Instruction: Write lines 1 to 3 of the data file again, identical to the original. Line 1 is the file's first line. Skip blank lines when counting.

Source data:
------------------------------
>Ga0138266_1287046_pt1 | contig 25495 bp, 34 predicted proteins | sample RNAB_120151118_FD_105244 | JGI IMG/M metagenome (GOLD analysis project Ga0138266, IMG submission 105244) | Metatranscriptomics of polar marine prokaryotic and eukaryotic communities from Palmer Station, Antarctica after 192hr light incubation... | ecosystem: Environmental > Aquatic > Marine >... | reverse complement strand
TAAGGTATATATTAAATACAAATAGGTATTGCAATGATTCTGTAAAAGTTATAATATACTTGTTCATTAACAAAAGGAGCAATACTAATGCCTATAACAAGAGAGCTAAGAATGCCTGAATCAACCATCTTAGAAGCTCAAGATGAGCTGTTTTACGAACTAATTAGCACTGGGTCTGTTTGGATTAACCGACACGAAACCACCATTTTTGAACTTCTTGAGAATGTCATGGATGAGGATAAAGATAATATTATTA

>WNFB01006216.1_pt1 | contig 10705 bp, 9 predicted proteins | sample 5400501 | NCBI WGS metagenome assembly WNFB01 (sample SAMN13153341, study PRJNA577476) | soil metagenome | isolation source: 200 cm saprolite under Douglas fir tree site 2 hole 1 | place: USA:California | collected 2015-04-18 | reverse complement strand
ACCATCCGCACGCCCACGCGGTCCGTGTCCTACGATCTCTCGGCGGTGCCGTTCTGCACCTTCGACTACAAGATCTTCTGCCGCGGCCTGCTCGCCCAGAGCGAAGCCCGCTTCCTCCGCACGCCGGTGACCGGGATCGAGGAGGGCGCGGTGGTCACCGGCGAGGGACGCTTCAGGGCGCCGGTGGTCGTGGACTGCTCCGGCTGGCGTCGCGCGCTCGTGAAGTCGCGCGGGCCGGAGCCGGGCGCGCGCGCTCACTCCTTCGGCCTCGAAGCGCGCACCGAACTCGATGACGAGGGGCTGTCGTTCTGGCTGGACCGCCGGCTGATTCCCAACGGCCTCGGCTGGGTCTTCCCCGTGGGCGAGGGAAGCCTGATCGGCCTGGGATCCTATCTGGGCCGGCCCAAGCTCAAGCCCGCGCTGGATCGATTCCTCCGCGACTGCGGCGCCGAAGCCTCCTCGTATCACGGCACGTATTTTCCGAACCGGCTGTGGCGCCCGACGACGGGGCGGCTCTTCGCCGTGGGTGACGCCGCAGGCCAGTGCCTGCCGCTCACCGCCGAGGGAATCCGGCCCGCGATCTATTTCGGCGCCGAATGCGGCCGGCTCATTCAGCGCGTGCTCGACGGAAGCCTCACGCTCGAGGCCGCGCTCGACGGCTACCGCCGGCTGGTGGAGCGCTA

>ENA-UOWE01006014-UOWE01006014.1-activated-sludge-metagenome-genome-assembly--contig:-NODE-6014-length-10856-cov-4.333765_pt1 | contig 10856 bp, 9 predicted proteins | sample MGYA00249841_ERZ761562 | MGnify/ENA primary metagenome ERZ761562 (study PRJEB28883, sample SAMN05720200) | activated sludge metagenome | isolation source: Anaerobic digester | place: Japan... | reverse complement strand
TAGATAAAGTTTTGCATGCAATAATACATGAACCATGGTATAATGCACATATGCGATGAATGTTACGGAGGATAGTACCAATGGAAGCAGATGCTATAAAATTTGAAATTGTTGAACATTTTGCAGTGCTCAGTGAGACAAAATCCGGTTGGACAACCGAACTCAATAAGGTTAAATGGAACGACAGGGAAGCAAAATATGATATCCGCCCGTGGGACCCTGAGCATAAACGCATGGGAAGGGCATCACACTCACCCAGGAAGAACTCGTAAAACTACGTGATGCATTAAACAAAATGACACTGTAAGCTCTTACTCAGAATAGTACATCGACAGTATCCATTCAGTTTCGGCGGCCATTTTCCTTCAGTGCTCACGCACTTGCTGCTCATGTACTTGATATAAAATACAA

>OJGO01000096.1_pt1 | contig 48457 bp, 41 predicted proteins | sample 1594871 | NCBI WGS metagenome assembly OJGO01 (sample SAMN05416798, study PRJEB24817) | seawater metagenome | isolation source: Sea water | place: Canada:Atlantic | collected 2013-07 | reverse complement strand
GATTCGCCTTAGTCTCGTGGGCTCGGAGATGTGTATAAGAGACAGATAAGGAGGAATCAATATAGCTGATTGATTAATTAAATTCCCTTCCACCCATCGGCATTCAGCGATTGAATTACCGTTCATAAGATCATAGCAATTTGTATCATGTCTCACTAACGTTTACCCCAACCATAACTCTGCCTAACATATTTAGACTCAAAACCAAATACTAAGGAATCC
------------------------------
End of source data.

>Ga0138266_1287046_pt1 | contig 25495 bp, 34 predicted proteins | sample RNAB_120151118_FD_105244 | JGI IMG/M metagenome (GOLD analysis project Ga0138266, IMG submission 105244) | Metatranscriptomics of polar marine prokaryotic and eukaryotic communities from Palmer Station, Antarctica after 192hr light incubation... | ecosystem: Environmental > Aquatic > Marine >... | reverse complement strand
TAAGGTATATATTAAATACAAATAGGTATTGCAATGATTCTGTAAAAGTTATAATATACTTGTTCATTAACAAAAGGAGCAATACTAATGCCTATAACAAGAGAGCTAAGAATGCCTGAATCAACCATCTTAGAAGCTCAAGATGAGCTGTTTTACGAACTAATTAGCACTGGGTCTGTTTGGATTAACCGACACGAAACCACCATTTTTGAACTTCTTGAGAATGTCATGGATGAGGATAAAGATAATATTATTA

>WNFB01006216.1_pt1 | contig 10705 bp, 9 predicted proteins | sample 5400501 | NCBI WGS metagenome assembly WNFB01 (sample SAMN13153341, study PRJNA577476) | soil metagenome | isolation source: 200 cm saprolite under Douglas fir tree site 2 hole 1 | place: USA:California | collected 2015-04-18 | reverse complement strand